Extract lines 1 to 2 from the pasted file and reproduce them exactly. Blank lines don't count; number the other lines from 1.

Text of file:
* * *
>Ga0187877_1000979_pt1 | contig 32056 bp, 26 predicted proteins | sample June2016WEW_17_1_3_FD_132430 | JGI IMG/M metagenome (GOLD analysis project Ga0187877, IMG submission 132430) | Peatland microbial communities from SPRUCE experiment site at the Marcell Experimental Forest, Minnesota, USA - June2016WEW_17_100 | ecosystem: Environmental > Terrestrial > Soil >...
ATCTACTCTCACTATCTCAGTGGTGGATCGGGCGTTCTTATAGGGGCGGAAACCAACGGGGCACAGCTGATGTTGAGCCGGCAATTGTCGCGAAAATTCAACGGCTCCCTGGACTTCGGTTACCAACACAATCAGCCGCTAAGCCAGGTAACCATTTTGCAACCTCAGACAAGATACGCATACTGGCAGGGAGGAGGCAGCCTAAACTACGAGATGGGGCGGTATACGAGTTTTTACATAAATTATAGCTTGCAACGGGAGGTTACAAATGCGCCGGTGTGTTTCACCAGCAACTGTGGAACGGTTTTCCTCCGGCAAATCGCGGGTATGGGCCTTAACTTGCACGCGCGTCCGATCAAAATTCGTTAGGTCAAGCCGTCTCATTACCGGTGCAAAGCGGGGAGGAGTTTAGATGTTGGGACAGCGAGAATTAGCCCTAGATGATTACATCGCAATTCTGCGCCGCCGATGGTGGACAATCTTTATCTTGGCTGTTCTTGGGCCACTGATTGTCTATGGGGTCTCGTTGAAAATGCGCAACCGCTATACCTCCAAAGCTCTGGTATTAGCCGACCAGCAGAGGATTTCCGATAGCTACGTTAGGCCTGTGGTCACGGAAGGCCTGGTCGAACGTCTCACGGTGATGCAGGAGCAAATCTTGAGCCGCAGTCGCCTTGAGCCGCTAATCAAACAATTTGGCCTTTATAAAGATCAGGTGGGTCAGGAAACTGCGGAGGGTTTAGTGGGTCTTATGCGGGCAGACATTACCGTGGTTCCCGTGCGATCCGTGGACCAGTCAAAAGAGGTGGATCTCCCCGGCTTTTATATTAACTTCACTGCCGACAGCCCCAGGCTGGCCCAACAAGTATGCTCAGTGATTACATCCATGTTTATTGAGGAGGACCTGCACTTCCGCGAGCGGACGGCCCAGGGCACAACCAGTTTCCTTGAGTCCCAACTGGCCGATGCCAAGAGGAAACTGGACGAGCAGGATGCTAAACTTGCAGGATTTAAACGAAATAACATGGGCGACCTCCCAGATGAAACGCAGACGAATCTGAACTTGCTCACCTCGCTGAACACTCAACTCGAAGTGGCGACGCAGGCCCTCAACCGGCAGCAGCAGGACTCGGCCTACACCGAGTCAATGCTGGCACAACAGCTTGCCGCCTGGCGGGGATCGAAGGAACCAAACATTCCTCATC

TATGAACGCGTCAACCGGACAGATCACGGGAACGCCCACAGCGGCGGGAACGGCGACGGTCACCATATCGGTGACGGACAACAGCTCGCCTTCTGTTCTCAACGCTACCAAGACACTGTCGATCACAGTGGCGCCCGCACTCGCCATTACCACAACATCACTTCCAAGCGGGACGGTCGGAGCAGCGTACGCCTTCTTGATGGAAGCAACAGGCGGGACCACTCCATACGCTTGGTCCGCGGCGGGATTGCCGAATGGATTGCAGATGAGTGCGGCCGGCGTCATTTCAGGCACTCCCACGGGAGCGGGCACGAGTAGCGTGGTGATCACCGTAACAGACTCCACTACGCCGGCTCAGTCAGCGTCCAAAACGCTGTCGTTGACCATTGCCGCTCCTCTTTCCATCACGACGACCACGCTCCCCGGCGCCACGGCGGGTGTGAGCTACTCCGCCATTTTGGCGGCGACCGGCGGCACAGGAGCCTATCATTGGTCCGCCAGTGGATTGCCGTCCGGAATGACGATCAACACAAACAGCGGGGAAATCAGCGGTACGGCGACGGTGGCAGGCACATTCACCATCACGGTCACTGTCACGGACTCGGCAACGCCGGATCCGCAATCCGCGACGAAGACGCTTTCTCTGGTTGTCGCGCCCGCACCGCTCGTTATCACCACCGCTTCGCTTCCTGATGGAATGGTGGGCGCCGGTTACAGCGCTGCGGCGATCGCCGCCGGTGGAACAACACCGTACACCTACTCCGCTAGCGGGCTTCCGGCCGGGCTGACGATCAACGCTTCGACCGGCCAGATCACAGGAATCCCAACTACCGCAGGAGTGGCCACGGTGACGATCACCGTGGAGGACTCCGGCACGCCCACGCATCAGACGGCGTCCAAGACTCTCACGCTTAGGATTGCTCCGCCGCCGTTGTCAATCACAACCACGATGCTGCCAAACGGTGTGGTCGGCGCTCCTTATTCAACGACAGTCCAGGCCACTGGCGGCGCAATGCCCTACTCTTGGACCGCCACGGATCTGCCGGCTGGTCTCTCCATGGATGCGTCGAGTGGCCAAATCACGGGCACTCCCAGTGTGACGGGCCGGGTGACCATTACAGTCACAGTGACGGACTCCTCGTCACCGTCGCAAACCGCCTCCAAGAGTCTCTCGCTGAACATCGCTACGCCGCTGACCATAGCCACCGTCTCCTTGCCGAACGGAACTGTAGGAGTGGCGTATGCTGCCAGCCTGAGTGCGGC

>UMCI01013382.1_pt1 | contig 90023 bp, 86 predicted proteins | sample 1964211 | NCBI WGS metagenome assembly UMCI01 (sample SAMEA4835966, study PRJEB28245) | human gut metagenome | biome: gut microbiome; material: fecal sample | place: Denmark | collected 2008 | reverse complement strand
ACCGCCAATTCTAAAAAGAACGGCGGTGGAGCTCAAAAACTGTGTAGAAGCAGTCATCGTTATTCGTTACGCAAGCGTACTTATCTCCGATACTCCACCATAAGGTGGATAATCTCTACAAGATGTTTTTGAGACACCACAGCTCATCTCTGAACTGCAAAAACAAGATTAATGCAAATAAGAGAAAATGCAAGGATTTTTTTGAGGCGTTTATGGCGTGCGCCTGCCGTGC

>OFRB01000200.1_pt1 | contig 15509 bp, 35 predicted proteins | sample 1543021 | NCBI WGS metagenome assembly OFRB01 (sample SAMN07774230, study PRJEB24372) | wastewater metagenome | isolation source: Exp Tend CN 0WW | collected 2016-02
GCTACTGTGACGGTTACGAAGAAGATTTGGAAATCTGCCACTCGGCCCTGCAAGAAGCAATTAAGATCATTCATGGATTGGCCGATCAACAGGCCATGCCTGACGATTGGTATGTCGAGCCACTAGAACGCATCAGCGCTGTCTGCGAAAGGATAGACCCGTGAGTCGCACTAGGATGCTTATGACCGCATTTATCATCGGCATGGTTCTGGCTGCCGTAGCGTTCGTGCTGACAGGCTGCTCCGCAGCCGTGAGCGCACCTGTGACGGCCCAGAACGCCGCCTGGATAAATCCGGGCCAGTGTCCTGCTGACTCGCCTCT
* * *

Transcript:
>Ga0187877_1000979_pt1 | contig 32056 bp, 26 predicted proteins | sample June2016WEW_17_1_3_FD_132430 | JGI IMG/M metagenome (GOLD analysis project Ga0187877, IMG submission 132430) | Peatland microbial communities from SPRUCE experiment site at the Marcell Experimental Forest, Minnesota, USA - June2016WEW_17_100 | ecosystem: Environmental > Terrestrial > Soil >...
ATCTACTCTCACTATCTCAGTGGTGGATCGGGCGTTCTTATAGGGGCGGAAACCAACGGGGCACAGCTGATGTTGAGCCGGCAATTGTCGCGAAAATTCAACGGCTCCCTGGACTTCGGTTACCAACACAATCAGCCGCTAAGCCAGGTAACCATTTTGCAACCTCAGACAAGATACGCATACTGGCAGGGAGGAGGCAGCCTAAACTACGAGATGGGGCGGTATACGAGTTTTTACATAAATTATAGCTTGCAACGGGAGGTTACAAATGCGCCGGTGTGTTTCACCAGCAACTGTGGAACGGTTTTCCTCCGGCAAATCGCGGGTATGGGCCTTAACTTGCACGCGCGTCCGATCAAAATTCGTTAGGTCAAGCCGTCTCATTACCGGTGCAAAGCGGGGAGGAGTTTAGATGTTGGGACAGCGAGAATTAGCCCTAGATGATTACATCGCAATTCTGCGCCGCCGATGGTGGACAATCTTTATCTTGGCTGTTCTTGGGCCACTGATTGTCTATGGGGTCTCGTTGAAAATGCGCAACCGCTATACCTCCAAAGCTCTGGTATTAGCCGACCAGCAGAGGATTTCCGATAGCTACGTTAGGCCTGTGGTCACGGAAGGCCTGGTCGAACGTCTCACGGTGATGCAGGAGCAAATCTTGAGCCGCAGTCGCCTTGAGCCGCTAATCAAACAATTTGGCCTTTATAAAGATCAGGTGGGTCAGGAAACTGCGGAGGGTTTAGTGGGTCTTATGCGGGCAGACATTACCGTGGTTCCCGTGCGATCCGTGGACCAGTCAAAAGAGGTGGATCTCCCCGGCTTTTATATTAACTTCACTGCCGACAGCCCCAGGCTGGCCCAACAAGTATGCTCAGTGATTACATCCATGTTTATTGAGGAGGACCTGCACTTCCGCGAGCGGACGGCCCAGGGCACAACCAGTTTCCTTGAGTCCCAACTGGCCGATGCCAAGAGGAAACTGGACGAGCAGGATGCTAAACTTGCAGGATTTAAACGAAATAACATGGGCGACCTCCCAGATGAAACGCAGACGAATCTGAACTTGCTCACCTCGCTGAACACTCAACTCGAAGTGGCGACGCAGGCCCTCAACCGGCAGCAGCAGGACTCGGCCTACACCGAGTCAATGCTGGCACAACAGCTTGCCGCCTGGCGGGGATCGAAGGAACCAAACATTCCTCATC